One researcher compared the hypnotist-subject relationship to that of a mother and baby. Just as a baby sees the mother’s breast as a part of his or her own body, so subjects see their hypnotic experiences as coming from within themselves rather
than through the instructions of the hypnotist. Hypnosis melts the ego, according to Lawrence S. Kubic and Sydney Margolin:
It is this dissolution of ego boundaries that gives the hypnotist his apparent “power”; because his “commands” do not operate as something reaching the subject from the outside, demanding submissiveness. To the subject they are his own thoughts and goals, a part of himself.
This view of hypnotist as Machiavellian manipulator, written in 1944, would be disputed by many today . The current thinking is that otherwise healthy individuals cannot be persuaded to do anything against their will while under hypnosis, including acting like a fool in front of an audience.
But these scary implications of hypnosis are virtually irrelevant to the stage hypnotist, who cares much more about a smash show than whether subjects were in a deep trance . As Theodore X. Barber, a tireless demystifier of hypnosis, states, “The successful hypnotic entertainer is actually not interested whether or not the subjects are really hypnotized. He is interested in his ability to con his subjects into a pseudo performance that appears as hypnotism—to get laughs and to entertain his audience.
For the dirtiest little secret of stage hypnotists is their most potent weapon: It is not necessary to hypnotize subjects in order to get them to act as if they were hypnotized. Barber and various other partners have devoted a great deal of time to experimenting with this subject. Barber, for example, will tell subjects, while fully awake, that a brief period of time will seem like a long time. When later asked to approximate that period of time, those subjects planted with the suggestion reported that the time period was much longer than a control group. Barber was able to induce extremely strong hypnoticlike reactions in fully awake subjects. Eight percent of his subjects would immediately respond to at least seven out of eight maneuvers involving physical reactions (e.g., “You can’t stand up—try it,” o r “You are very thirsty . . . dry and thirsty”). Significantly more subjects would respond to one or two commands.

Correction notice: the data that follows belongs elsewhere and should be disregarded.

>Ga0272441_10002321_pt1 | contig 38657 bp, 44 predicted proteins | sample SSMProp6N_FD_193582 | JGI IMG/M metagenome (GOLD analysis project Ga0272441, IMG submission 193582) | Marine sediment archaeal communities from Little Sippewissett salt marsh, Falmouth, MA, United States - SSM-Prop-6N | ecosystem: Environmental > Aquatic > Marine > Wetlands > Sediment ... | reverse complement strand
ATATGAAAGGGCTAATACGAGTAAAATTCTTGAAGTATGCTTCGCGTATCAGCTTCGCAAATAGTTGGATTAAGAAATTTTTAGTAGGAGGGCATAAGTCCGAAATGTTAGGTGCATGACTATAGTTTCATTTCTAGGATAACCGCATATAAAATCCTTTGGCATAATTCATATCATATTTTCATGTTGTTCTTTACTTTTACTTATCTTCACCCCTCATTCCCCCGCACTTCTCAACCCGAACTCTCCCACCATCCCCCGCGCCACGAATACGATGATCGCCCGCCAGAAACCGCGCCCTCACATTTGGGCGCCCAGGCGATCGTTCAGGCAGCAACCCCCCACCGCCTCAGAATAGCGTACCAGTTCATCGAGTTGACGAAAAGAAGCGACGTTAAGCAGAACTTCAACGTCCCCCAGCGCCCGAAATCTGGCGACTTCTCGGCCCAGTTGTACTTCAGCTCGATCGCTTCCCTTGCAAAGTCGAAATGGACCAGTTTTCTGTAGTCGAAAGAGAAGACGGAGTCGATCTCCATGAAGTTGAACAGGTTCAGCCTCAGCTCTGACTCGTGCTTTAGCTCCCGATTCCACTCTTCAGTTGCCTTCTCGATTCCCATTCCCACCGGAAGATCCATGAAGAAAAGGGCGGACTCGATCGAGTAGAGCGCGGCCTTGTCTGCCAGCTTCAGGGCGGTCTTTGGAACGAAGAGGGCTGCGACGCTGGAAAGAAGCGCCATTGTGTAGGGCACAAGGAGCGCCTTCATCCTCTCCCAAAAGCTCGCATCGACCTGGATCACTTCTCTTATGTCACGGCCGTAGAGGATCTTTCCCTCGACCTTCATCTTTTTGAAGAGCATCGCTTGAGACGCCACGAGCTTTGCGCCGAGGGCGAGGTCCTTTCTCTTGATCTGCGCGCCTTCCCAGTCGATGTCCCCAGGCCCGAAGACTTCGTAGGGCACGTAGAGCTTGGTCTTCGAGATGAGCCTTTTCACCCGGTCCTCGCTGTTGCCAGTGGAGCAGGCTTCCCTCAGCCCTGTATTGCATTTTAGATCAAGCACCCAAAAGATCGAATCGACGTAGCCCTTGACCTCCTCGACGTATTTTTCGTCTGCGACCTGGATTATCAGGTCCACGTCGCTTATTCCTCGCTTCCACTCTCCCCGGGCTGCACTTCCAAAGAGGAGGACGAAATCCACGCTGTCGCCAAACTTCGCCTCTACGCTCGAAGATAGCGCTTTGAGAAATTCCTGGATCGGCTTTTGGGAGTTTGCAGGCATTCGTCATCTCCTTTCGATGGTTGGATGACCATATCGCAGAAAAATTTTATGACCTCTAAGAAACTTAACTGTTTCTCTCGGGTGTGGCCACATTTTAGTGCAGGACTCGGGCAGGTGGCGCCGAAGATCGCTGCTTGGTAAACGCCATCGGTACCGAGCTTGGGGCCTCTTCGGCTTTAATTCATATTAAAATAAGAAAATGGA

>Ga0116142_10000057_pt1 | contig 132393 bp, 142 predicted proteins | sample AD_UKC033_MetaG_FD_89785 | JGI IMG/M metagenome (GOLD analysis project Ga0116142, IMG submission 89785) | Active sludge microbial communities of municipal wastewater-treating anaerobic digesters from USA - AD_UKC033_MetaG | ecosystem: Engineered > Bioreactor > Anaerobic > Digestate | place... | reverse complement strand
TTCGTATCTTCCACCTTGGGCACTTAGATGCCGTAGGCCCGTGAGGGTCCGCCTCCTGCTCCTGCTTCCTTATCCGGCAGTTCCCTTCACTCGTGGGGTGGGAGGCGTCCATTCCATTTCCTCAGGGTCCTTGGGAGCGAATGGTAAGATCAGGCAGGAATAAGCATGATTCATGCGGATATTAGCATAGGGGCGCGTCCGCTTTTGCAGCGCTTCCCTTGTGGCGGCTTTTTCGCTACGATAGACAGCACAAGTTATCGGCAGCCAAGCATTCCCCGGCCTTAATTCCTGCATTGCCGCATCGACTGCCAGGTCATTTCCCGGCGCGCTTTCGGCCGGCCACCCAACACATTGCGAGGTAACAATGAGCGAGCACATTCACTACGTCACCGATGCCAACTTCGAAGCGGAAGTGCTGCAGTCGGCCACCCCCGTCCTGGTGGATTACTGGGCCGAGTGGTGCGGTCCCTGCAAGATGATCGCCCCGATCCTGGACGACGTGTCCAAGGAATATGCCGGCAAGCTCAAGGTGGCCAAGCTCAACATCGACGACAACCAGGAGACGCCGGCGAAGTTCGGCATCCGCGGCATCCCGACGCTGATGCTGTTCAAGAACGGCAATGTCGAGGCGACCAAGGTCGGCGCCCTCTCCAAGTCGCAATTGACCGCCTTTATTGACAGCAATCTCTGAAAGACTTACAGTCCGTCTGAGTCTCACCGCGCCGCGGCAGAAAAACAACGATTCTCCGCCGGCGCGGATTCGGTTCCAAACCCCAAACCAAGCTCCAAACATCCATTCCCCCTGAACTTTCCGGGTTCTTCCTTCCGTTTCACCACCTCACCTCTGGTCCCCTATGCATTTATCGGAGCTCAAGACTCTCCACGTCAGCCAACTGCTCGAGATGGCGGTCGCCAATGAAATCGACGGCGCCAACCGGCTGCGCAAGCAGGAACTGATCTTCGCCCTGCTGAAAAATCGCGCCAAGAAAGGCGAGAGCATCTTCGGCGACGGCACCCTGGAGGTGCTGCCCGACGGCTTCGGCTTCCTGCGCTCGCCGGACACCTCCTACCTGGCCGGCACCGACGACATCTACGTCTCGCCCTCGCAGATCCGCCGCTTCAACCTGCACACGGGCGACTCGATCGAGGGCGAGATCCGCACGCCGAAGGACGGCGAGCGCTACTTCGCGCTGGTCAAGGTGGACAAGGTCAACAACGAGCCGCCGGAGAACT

Kenneth Bowers, in his book Hypnosis for the Seriously Curious, corroborates that many people “under hypnosis” will respond to similar simple commands, particularly the old favorite your arm is getting heavy.” He claims that 20 percent can respond satisfactorily to a suggestion that they are unable to smell a bottle of household ammonia.” In a random group, someone will always be responsive to almost all suggestions, no matter how difficult, while others will be unresponsive to all suggestions, regardless how simple . The stage hypnotist, of course, must find those responsive subjects.
Barber and collaborator William Meeker theorize jn their excellent article “Toward an Explanation of Stage Hypnosis” that the very fact that stage hypnotists define their act as hypnotic rather than as mere suggestion increases their chances of success. Barber and Calvtrley ran an experiment in which they told one group they would be part of a hypnotic experiment and the other that they were being tested for the ability to imagine . After that point, the two groups were treated identically. They were then tested on a scale of suggestibility that Barber had developed. The subjects in the “hypnosis experiment” proved to be “significantly more responsive to the test suggestions than those told they were participating in an imagination experiment.” Why were they more responsive?
Postexperimental interviews with subjects suggest the following tentative answer: When subjects are told that they are participating in a hypnosis experiment, they typically construe this as implying that (a) they are in an unusual situation in which high response to suggestions and commands is desired and expected, and (b) if they actively resist or try not to carry out those things suggested they will be considered as poor or uncooperative subjects, the hypnotist will be disappointed, and the purpose of the experiment will be negated. .
Since the introduction of one word, hypnosis, into the experimental situation raises subject’s responsiveness to suggestions, we can expect a high level of suggestibility in the stage situation which is inevitably defined as hypnosis and which includes a performer who has been widely advertised as a highly effective hypnotist.
Precisely. There is such a thing as hypnosis. It has been used effectively as an anesthetic for patients allergic to medicinal alternatives. It has helped countless people regain concentration, dissolve phobias, lose weight, and delve into their past.
But because it is “only” a form of meditation and concentration, the canny stage hypnotist has an advantage over ocher magicians . Hypnotists have two chances to execute their tricks. If hypnosis fails, then the entertainer’s knowledge of human nature, which we have sketched only in bare outline, can be used to induce subjects to act identically to those who are put in a trance. The audience doesn’t know the difference. And most of the time, the subject doesn’t know the difference either.
Copyright @ 1986, 1987 by: David Feldman
William Morrtow and Company , Inc.
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© Church of the Science of GOD, 1993